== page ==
Just messing with you Colin (if that is your real name)...lol.

Look me up on QRZ, I actually live at the address on there and if you happen to be in the neighborhood, stop by, I would enjoy a cup with you.

73
I'll do that sometime. It is my real name by the way. I've moved 4 times in the last 8 months so it has been largely easier to just leave my FCC stuff at a property I visit occasionally where I can still get mail.
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  #37 (permalink)  
Old 11-17-2016, 5:27 PM
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Originally Posted by W5PKY View Post
I'll do that sometime. It is my real name by the way. I've moved 4 times in the last 8 months so it has been largely easier to just leave my FCC stuff at a property I visit occasionally where I can still get mail.
Roger, roger.

73
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  #38 (permalink)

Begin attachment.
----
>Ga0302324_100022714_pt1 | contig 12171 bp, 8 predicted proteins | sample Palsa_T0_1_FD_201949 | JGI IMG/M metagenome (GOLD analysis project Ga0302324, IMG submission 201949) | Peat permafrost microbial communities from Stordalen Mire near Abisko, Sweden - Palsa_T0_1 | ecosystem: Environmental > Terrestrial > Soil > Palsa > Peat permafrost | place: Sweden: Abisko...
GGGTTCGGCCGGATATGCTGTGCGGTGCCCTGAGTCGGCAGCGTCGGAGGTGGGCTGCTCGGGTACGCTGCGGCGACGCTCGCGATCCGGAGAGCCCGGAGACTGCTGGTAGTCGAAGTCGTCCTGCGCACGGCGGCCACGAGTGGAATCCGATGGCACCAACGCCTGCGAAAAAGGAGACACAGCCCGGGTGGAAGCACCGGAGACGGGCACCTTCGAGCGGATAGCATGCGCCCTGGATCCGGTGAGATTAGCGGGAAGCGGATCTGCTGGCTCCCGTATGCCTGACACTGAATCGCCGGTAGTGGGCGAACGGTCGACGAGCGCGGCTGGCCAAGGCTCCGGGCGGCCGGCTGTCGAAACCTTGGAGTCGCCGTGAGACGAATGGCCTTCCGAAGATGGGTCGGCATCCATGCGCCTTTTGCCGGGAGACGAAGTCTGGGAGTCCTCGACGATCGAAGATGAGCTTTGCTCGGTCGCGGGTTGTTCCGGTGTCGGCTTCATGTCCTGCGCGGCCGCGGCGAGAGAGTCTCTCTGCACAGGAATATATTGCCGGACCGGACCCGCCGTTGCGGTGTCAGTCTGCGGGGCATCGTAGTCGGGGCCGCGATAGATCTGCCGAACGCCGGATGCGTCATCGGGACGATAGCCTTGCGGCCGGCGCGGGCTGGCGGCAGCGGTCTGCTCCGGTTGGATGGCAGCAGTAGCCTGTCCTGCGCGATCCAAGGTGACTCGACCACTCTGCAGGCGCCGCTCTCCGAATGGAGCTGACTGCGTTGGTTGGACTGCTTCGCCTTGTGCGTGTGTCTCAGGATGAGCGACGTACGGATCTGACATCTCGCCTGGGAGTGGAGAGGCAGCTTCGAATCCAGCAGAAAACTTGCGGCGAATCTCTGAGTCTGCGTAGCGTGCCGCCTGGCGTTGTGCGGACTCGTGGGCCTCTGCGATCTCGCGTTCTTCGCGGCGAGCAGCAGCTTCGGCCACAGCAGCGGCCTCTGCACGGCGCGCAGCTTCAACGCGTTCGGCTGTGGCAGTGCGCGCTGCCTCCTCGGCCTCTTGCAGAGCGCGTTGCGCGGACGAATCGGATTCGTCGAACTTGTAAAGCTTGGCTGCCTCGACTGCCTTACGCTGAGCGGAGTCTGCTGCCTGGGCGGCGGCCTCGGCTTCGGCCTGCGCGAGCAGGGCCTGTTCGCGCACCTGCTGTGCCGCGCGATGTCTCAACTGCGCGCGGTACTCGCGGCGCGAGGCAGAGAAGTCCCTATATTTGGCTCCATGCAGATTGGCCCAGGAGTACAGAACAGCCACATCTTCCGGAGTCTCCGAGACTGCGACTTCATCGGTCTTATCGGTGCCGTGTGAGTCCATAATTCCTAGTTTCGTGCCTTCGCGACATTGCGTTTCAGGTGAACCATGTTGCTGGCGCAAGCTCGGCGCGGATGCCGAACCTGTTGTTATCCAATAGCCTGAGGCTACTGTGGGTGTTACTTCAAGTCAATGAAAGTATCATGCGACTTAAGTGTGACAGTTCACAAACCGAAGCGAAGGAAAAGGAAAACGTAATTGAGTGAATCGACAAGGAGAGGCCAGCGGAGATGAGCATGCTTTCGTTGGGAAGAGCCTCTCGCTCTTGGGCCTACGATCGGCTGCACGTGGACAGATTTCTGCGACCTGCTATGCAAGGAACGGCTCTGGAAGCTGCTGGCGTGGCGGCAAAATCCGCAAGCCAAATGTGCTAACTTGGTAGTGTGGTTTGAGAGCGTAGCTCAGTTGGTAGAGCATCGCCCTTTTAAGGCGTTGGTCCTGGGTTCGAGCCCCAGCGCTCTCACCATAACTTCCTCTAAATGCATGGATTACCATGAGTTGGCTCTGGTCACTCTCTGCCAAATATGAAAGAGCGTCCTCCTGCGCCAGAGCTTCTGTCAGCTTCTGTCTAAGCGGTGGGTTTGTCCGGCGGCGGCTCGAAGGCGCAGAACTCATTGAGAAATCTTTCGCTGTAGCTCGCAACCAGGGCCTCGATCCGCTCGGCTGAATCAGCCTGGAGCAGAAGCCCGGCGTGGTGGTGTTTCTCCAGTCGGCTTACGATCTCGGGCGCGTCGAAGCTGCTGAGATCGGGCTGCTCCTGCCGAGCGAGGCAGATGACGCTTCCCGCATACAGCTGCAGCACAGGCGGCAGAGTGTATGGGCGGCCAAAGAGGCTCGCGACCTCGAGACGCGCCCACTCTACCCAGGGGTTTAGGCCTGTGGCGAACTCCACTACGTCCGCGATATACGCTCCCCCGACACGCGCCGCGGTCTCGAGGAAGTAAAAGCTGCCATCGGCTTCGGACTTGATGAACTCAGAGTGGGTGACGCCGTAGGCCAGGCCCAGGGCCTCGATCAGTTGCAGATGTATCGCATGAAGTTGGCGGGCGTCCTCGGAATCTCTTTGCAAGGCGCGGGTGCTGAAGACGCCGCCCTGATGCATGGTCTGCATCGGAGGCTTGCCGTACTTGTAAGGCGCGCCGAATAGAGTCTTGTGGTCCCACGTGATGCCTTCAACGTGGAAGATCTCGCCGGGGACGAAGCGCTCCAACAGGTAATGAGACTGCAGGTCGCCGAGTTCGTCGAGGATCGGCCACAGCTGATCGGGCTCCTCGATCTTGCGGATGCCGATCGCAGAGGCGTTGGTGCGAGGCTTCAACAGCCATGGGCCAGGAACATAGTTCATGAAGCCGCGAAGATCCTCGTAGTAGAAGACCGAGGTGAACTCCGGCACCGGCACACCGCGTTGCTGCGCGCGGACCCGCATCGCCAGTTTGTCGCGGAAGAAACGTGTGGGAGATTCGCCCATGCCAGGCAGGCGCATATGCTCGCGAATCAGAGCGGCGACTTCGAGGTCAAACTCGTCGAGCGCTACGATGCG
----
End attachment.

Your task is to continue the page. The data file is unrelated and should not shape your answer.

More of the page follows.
Old 11-17-2016, 6:21 PM
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Originally Posted by SteveC0625 View Post
Add New York to the list where you DO NOT need an ARES (or RACES) ID to get Amateur Radio plates. You do have provide a copy of your FCC license.


It is the least expensive of the vanity plates in NY. Some people think it is something official and pull over to the right.


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  #39 (permalink)  
Old 11-17-2016, 6:26 PM
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Exactly! I would never want my call sign on my license plates. That's like putting a road map to your house right on your car.
Haven forbid someone should call a ham knowing his call sign. Reminds me of the paranoid group who want the entire FCC data base non-public even to other hams. If one is that afraid, they should not go outside, someone is far more likely to just follow you home.